In a familiar attack on California’s plans to fight climate change, a coalition of industry groups has filed a lawsuit in federal court in Fresno, California challenging California’s low-carbon fuel standard (LCFS). The low carbon fuel standard is designed to reduce CO2 emissions by cutting down on the carbon content in motor vehicle fuel. My colleague Roland Hwang has blogged about this here.
The industry plaintiffs, including the American Trucking Associations, which is trying to kill the concession agreements that are the heart of the diesel pollution-reducing Port of Los Angeles Clean Trucks Plan, are making two arguments: that the LCFS violates the Commerce Clause of the United States Constitution and that it is preempted by federal law, specifically the federal Energy Independence and Security Act of 2005. These are the same legal theories that the auto industry used, unsuccessfully, in legal challenges to California’s Pavley Act, which is designed to reduce tailpipe emissions of CO2.
In the Commerce Clause claim, the plaintiffs allege that the LCFS discriminates against non-California producers of corn ethanol, a product that can be blended with gasoline to reduce the carbon content of the combined fuel. Plaintiffs also make the interesting claim that the LCFS will not provide any benefit to California that could outweigh the alleged harm to out-of-state interests, in summary because they claim the LCFS benefits won’t put a dent in global climate change. Were that theory to prevail, which I think unlikely, a very big dent would be put in many state and regional level climate change initiatives because the same argument could be made there: climate change is a world-wide problem and nothing we do locally can do any good. So I guess we should just quit trying and get used to living here in California with more smog that kills more people every year, more fires, more agricultural pests, more ocean erosion, fewer native species and no water.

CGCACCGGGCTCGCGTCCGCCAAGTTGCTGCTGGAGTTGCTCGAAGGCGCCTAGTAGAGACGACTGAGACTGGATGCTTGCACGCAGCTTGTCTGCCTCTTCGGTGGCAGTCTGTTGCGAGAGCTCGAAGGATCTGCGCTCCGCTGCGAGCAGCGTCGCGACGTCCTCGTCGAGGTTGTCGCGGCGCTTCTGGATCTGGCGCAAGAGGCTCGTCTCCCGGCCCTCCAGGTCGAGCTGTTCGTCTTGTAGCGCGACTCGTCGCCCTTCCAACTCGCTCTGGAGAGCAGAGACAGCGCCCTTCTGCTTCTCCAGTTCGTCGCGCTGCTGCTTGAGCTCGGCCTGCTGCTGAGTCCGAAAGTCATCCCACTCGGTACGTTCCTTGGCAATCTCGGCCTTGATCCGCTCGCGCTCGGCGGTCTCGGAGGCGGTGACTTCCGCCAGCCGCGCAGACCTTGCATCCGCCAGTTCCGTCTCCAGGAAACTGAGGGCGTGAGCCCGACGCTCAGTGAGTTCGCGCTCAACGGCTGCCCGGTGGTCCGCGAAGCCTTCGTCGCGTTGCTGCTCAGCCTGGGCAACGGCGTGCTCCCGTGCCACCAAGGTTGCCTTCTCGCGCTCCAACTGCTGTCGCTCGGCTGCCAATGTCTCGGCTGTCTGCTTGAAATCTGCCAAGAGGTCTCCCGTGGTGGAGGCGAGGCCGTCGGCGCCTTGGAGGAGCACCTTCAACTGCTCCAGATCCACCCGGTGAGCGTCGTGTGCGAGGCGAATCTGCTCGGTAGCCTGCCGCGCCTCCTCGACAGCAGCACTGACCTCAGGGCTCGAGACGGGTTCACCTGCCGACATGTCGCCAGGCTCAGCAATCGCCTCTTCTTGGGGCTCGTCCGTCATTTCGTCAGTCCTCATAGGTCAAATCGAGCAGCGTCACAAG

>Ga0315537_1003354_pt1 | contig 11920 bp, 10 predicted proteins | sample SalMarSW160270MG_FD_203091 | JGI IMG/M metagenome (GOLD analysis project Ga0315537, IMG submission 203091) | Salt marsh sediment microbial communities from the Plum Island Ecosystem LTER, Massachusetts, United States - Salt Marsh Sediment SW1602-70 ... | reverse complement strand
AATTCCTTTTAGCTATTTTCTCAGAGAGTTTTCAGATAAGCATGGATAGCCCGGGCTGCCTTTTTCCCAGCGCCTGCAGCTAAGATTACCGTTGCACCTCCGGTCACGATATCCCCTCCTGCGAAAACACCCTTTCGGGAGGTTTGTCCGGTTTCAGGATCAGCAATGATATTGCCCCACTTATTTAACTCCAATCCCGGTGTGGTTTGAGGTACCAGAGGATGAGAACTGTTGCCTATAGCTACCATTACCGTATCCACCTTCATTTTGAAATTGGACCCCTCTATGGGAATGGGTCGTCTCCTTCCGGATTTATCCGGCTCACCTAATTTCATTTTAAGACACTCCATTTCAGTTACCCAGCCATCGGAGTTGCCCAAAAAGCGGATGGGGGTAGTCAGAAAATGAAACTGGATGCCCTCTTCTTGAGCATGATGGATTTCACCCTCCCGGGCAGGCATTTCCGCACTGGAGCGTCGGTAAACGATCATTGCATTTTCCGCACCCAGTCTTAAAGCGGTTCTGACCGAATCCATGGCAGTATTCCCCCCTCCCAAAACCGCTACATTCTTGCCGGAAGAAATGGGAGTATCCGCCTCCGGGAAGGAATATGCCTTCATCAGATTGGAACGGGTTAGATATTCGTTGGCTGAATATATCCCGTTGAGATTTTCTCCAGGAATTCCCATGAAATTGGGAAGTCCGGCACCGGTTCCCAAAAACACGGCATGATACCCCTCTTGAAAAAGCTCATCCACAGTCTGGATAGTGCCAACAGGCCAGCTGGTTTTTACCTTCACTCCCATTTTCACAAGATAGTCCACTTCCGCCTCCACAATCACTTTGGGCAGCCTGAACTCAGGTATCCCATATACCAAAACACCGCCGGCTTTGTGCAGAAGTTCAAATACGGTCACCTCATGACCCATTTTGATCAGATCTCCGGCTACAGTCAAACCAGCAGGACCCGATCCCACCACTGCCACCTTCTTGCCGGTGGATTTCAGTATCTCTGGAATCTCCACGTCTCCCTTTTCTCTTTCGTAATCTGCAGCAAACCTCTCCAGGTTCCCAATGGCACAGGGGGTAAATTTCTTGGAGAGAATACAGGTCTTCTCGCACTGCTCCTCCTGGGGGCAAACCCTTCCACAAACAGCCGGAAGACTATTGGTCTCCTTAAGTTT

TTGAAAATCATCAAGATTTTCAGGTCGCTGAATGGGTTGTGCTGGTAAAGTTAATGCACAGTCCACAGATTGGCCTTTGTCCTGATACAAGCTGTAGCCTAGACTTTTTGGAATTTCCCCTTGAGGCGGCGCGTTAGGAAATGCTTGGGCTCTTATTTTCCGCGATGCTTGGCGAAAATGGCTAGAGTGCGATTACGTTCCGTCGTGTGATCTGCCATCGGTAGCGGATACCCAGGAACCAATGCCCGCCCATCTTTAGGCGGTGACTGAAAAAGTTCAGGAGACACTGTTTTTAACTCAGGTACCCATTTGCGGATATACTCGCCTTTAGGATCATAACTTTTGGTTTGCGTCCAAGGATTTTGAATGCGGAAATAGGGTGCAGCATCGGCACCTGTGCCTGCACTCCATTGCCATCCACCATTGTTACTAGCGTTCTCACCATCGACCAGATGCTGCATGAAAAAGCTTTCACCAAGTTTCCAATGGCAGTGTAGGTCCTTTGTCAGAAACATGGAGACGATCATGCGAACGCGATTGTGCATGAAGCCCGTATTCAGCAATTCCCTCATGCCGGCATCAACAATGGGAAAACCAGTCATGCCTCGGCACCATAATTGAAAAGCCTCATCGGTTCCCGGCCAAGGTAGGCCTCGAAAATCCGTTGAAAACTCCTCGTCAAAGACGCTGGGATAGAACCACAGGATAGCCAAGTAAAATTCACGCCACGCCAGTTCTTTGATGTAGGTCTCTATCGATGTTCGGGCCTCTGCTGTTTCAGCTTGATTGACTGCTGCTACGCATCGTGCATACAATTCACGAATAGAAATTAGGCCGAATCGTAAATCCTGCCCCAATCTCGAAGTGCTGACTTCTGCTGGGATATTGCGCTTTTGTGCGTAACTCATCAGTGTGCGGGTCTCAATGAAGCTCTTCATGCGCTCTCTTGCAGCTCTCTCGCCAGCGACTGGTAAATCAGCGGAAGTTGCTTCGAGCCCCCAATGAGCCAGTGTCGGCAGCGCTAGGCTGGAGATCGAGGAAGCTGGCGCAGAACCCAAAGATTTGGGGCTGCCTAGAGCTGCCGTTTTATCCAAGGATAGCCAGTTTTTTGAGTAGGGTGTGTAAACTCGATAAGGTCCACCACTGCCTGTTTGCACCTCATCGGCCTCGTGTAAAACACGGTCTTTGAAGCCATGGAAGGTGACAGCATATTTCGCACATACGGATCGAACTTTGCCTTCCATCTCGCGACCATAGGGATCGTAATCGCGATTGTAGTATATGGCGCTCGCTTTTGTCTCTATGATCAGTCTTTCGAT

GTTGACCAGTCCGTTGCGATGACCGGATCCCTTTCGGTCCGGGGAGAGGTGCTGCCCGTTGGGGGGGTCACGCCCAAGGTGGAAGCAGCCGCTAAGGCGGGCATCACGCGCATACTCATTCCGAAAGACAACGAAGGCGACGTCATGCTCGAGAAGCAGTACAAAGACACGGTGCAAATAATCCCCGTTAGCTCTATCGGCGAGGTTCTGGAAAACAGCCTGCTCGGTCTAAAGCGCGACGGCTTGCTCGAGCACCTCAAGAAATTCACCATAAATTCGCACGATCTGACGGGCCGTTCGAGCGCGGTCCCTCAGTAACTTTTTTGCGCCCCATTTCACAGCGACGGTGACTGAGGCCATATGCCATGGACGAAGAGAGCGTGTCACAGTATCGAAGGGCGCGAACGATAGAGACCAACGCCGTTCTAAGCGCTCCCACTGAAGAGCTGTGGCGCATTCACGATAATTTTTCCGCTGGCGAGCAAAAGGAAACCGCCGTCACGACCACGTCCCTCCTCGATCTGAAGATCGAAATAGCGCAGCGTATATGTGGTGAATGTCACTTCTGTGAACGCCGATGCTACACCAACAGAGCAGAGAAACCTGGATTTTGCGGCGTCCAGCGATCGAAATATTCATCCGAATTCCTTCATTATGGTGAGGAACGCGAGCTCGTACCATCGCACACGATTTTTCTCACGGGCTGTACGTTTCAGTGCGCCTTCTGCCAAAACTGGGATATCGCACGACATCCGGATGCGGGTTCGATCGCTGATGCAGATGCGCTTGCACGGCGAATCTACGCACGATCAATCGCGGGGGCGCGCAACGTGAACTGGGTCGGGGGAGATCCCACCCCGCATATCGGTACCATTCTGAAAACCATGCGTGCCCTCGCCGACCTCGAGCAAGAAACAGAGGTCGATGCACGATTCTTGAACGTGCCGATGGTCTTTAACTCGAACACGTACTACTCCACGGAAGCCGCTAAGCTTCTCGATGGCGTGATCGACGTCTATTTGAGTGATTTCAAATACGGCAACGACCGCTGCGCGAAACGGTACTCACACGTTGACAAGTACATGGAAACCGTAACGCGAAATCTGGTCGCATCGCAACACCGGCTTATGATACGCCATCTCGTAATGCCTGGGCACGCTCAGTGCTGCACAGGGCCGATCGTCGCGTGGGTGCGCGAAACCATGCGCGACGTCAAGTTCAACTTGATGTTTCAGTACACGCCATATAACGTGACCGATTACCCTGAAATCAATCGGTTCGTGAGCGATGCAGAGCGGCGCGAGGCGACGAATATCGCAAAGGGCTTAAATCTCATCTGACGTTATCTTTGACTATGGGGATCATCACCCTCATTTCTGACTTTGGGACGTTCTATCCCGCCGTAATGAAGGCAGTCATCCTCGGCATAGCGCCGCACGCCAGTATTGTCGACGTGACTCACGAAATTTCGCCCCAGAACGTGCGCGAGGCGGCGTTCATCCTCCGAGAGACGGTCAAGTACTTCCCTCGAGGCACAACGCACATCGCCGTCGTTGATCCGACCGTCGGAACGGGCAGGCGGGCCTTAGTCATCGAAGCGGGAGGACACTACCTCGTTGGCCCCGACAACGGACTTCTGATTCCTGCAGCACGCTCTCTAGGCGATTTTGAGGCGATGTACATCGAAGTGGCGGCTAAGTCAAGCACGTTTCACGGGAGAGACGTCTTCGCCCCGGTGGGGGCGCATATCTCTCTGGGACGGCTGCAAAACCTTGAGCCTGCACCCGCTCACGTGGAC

The preemption claim asserts that the federal government has occupied this area of regulation of motor vehicle fuels and so California can’t have its own laws regulating the carbon content of fuels. As I mentioned above, that same argument was made in the Pavley Act cases and went down to defeat. There is no reason to expect a different result here.
Why are these industry groups throwing money at lawyers rather than working with California to stop global climate change – with retread legal arguments that are proven losers? It’s hard to say. Their public messaging trots out the “job killer” page from the industry playbook, but there’s nothing behind that: the clean fuels industry will be creating jobs, not eliminating them. After industry loses this next round, maybe they will clean up their act like the auto industry did after losing the Pavley cases. It’s disappointing, but not surprising industry has chosen to litigate rather than innovate despite the fact that California requires them to start offering clean fuels. Instead of moving their industry into the 21st Century it appears they’d rather keep selling the same dirty old oil that sickens people and destroys our environment.